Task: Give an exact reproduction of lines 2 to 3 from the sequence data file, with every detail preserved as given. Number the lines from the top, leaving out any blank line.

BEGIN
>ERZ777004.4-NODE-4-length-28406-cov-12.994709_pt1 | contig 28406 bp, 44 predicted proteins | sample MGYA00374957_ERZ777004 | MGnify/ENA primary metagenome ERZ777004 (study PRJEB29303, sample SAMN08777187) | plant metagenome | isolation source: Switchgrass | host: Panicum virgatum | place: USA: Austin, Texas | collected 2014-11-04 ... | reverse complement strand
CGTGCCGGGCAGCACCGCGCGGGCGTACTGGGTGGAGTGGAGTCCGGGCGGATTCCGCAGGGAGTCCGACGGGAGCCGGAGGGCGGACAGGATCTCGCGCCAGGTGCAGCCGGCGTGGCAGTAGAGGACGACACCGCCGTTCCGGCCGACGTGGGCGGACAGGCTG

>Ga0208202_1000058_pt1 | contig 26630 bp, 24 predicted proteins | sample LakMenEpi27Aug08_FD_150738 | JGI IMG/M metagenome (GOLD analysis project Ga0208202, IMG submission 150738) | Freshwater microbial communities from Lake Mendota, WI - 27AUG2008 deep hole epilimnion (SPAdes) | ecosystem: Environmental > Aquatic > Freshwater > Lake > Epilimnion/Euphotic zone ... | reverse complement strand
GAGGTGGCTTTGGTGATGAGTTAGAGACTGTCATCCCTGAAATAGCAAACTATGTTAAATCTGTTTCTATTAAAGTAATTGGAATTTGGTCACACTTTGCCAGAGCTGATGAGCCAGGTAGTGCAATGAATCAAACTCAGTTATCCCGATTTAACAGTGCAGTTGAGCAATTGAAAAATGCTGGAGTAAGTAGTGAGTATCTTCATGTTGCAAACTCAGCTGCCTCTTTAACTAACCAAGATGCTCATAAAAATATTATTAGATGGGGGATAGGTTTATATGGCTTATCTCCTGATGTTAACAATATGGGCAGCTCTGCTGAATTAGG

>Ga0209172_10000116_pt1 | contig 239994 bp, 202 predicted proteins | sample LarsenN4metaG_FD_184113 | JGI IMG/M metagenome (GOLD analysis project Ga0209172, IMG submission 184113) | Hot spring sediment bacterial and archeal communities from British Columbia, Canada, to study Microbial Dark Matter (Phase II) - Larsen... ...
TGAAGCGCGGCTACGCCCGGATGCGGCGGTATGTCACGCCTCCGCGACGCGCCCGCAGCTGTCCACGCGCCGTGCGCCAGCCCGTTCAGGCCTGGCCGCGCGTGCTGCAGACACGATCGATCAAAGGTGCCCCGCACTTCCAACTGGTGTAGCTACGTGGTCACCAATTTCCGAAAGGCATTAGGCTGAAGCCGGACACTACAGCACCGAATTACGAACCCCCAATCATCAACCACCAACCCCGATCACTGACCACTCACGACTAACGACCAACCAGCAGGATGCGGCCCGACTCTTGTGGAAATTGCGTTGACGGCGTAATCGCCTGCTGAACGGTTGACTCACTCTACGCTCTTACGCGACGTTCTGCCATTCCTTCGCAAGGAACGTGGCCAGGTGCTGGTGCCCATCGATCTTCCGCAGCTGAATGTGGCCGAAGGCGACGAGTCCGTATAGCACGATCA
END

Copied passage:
CGTGCCGGGCAGCACCGCGCGGGCGTACTGGGTGGAGTGGAGTCCGGGCGGATTCCGCAGGGAGTCCGACGGGAGCCGGAGGGCGGACAGGATCTCGCGCCAGGTGCAGCCGGCGTGGCAGTAGAGGACGACACCGCCGTTCCGGCCGACGTGGGCGGACAGGCTG

>Ga0208202_1000058_pt1 | contig 26630 bp, 24 predicted proteins | sample LakMenEpi27Aug08_FD_150738 | JGI IMG/M metagenome (GOLD analysis project Ga0208202, IMG submission 150738) | Freshwater microbial communities from Lake Mendota, WI - 27AUG2008 deep hole epilimnion (SPAdes) | ecosystem: Environmental > Aquatic > Freshwater > Lake > Epilimnion/Euphotic zone ... | reverse complement strand